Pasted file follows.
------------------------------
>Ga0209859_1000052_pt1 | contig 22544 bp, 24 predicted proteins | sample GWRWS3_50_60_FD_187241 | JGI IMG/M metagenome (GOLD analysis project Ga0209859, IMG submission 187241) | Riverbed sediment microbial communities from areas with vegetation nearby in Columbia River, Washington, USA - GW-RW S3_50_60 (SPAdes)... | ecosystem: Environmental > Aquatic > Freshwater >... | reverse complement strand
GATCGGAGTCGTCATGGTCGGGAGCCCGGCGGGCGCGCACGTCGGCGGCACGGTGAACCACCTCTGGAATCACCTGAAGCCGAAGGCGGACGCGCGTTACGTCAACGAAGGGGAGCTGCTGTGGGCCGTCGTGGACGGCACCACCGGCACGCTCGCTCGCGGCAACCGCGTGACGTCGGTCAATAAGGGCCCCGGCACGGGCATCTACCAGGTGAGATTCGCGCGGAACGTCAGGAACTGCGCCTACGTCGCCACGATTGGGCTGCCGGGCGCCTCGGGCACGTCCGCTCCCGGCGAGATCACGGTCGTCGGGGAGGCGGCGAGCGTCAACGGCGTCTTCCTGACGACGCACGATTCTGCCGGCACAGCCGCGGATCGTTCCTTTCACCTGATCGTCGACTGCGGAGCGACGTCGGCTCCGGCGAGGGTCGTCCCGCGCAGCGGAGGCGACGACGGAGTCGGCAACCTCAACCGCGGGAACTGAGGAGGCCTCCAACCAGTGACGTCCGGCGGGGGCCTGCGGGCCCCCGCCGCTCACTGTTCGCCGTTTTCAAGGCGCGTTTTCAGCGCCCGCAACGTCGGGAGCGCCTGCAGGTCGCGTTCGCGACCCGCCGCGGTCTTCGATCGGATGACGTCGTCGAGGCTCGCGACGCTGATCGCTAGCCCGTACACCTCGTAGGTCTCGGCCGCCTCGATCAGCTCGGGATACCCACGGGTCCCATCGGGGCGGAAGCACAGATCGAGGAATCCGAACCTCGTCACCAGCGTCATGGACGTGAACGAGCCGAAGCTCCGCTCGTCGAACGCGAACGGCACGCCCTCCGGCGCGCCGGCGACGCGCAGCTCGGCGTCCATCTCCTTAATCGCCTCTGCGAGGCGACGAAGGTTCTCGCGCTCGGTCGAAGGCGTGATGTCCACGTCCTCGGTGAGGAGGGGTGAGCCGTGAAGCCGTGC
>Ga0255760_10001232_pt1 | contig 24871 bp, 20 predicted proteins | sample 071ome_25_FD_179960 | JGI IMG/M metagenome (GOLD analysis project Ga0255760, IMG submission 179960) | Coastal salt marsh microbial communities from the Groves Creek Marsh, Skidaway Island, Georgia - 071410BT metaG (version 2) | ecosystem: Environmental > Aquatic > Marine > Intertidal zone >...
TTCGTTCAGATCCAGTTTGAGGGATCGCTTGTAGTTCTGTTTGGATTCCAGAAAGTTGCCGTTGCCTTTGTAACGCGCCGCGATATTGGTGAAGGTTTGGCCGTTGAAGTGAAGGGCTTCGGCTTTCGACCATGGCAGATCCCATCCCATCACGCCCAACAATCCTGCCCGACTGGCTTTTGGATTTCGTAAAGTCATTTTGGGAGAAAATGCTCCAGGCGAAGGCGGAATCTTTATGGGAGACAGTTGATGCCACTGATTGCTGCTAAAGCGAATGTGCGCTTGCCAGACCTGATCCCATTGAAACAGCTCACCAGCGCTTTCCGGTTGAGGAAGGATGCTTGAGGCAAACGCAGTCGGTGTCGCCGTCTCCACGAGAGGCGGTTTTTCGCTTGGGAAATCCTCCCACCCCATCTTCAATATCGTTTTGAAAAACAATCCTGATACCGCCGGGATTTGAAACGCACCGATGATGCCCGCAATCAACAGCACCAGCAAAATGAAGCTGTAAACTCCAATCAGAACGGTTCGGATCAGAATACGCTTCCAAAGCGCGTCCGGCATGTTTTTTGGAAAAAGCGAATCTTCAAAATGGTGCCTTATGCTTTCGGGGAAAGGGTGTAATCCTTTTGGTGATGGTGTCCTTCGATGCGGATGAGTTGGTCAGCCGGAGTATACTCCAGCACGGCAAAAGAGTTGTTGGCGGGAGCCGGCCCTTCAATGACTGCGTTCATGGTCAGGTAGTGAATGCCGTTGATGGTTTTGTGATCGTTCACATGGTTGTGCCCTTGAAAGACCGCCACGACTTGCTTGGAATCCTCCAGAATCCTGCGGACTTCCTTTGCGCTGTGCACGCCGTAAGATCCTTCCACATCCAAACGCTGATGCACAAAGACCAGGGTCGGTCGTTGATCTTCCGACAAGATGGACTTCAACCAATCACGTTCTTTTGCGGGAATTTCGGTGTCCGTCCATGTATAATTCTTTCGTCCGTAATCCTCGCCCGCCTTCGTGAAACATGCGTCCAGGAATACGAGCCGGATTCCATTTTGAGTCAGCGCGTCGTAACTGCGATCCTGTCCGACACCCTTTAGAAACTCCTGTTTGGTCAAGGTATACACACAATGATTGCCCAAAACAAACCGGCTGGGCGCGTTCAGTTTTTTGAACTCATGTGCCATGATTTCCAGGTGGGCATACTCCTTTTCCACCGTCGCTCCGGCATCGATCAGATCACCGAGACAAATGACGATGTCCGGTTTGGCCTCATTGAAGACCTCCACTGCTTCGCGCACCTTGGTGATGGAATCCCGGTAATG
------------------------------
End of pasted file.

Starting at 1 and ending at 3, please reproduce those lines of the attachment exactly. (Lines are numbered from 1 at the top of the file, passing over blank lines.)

>Ga0209859_1000052_pt1 | contig 22544 bp, 24 predicted proteins | sample GWRWS3_50_60_FD_187241 | JGI IMG/M metagenome (GOLD analysis project Ga0209859, IMG submission 187241) | Riverbed sediment microbial communities from areas with vegetation nearby in Columbia River, Washington, USA - GW-RW S3_50_60 (SPAdes)... | ecosystem: Environmental > Aquatic > Freshwater >... | reverse complement strand
GATCGGAGTCGTCATGGTCGGGAGCCCGGCGGGCGCGCACGTCGGCGGCACGGTGAACCACCTCTGGAATCACCTGAAGCCGAAGGCGGACGCGCGTTACGTCAACGAAGGGGAGCTGCTGTGGGCCGTCGTGGACGGCACCACCGGCACGCTCGCTCGCGGCAACCGCGTGACGTCGGTCAATAAGGGCCCCGGCACGGGCATCTACCAGGTGAGATTCGCGCGGAACGTCAGGAACTGCGCCTACGTCGCCACGATTGGGCTGCCGGGCGCCTCGGGCACGTCCGCTCCCGGCGAGATCACGGTCGTCGGGGAGGCGGCGAGCGTCAACGGCGTCTTCCTGACGACGCACGATTCTGCCGGCACAGCCGCGGATCGTTCCTTTCACCTGATCGTCGACTGCGGAGCGACGTCGGCTCCGGCGAGGGTCGTCCCGCGCAGCGGAGGCGACGACGGAGTCGGCAACCTCAACCGCGGGAACTGAGGAGGCCTCCAACCAGTGACGTCCGGCGGGGGCCTGCGGGCCCCCGCCGCTCACTGTTCGCCGTTTTCAAGGCGCGTTTTCAGCGCCCGCAACGTCGGGAGCGCCTGCAGGTCGCGTTCGCGACCCGCCGCGGTCTTCGATCGGATGACGTCGTCGAGGCTCGCGACGCTGATCGCTAGCCCGTACACCTCGTAGGTCTCGGCCGCCTCGATCAGCTCGGGATACCCACGGGTCCCATCGGGGCGGAAGCACAGATCGAGGAATCCGAACCTCGTCACCAGCGTCATGGACGTGAACGAGCCGAAGCTCCGCTCGTCGAACGCGAACGGCACGCCCTCCGGCGCGCCGGCGACGCGCAGCTCGGCGTCCATCTCCTTAATCGCCTCTGCGAGGCGACGAAGGTTCTCGCGCTCGGTCGAAGGCGTGATGTCCACGTCCTCGGTGAGGAGGGGTGAGCCGTGAAGCCGTGC
>Ga0255760_10001232_pt1 | contig 24871 bp, 20 predicted proteins | sample 071ome_25_FD_179960 | JGI IMG/M metagenome (GOLD analysis project Ga0255760, IMG submission 179960) | Coastal salt marsh microbial communities from the Groves Creek Marsh, Skidaway Island, Georgia - 071410BT metaG (version 2) | ecosystem: Environmental > Aquatic > Marine > Intertidal zone >...